Tactile communication tools for the deafblind

Nimesha Ranasinghe1, Pravar Jain1, Shienny Karwita1, David Tolley1, Barry Chew1, Ankit Bansal1Ellen Yi-Luen Do1,2
1Keio-NUS CUTE Center, Interactive & Digital Media Institute, National University of Singapore
2School of Industrial Design & School of Interactive Computing, Georgia Institute of Technology


For deafblind individuals, the absence of visual and auditory communication channels can prevent meaningful interactions with the people and world around them, leading many to suffer with both mental and social issues. To utilise the available sensory channels (e.g. taste, haptic, and olfactory) of deafblind individuals, tactile stimuli are one type of feedback that can be employed to enable communication with the outside world. We have developed a wearable assistive device that converts speech and text into tactile stimuli, and vice versa, to enable efficient communication between deafblind and non-impaired individuals. In addition to employing tactile stimuli, we believe that olfactory and taste stimuli may also be incorporated into future versions of the system in order to deliver non-time sensitive information, such as local navigational data.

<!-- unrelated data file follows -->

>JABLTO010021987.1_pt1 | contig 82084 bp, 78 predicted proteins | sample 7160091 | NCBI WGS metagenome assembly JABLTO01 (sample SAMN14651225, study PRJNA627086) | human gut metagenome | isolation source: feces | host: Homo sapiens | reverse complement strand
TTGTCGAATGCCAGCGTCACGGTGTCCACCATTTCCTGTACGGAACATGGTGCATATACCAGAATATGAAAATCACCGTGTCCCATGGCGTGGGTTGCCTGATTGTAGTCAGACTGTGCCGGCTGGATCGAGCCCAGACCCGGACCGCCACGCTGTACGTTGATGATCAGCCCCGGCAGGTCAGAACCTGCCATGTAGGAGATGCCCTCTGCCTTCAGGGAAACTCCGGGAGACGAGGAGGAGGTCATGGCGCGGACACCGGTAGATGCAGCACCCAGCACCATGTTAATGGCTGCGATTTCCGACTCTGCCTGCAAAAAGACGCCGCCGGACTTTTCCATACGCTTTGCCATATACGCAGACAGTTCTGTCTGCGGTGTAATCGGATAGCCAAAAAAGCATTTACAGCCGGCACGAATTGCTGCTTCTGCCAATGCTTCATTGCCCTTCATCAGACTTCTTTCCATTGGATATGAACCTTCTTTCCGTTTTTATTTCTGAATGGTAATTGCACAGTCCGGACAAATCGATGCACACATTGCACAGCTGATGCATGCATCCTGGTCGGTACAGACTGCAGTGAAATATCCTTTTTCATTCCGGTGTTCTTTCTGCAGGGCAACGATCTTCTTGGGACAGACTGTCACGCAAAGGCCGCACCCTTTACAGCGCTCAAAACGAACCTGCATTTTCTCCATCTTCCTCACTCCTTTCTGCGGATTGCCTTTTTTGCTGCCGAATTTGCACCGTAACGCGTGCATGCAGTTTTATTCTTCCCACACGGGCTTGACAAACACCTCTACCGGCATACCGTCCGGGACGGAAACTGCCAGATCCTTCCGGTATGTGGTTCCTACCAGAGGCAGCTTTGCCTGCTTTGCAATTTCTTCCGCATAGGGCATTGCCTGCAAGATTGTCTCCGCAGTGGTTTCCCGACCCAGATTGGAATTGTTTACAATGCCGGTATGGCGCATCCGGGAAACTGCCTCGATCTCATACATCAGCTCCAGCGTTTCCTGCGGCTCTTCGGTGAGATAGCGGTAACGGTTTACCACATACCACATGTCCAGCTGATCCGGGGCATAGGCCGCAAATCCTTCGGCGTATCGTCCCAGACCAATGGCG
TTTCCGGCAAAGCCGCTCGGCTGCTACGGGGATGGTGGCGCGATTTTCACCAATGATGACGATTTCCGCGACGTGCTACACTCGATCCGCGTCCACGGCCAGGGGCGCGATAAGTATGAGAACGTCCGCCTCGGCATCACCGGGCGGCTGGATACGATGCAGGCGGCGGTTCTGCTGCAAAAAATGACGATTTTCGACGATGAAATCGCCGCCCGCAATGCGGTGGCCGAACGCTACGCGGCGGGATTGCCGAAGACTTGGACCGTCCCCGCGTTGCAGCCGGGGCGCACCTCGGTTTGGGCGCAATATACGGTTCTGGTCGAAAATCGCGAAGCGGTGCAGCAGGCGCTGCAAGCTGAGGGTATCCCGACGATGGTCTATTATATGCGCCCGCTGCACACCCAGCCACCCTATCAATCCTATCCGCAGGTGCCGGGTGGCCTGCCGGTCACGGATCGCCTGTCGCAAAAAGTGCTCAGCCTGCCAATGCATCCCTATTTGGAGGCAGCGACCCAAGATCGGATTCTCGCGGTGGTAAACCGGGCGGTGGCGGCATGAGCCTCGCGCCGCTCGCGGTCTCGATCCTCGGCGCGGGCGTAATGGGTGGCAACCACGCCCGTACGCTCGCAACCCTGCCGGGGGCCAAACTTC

Keywords: Haptic; tactile; sensory substitution; deafblind; finger braille.


  • Ranasinghe, N., Jain, P., Karwita, S., Tolley, D., Chew, B., Bansal, A., & Do, E. Y. L. 2017. Enriching the Lives of Deafblind Individuals Through Sensory Substitution (Interfaces to Interact, Communicate, and Entertain). In Proceedings of the SIGCHI Conference on Human Factors in Computing Systems (CHI ’17) – Workshop on Amplification and Augmentation of Human Perception (Denver, Colorado, May 7, 2017). [email protected] ’17. ACM, New York, NY. 


  • Ranasinghe, N., Jain, P., Karwita, S., Tolley, D., Chew, B., Bansal, A., & Do, E. Y. L. 2017. Interface For Information Exchange And Communication Between And Among The Sensory Disabled And Non-Disabled Individuals. SG Non-Provisional Application No. 10201703584W.



This research is supported by the National Research Foundation, Prime Minister’s Office, Singapore under its International Research Centres in Singapore Funding Initiative.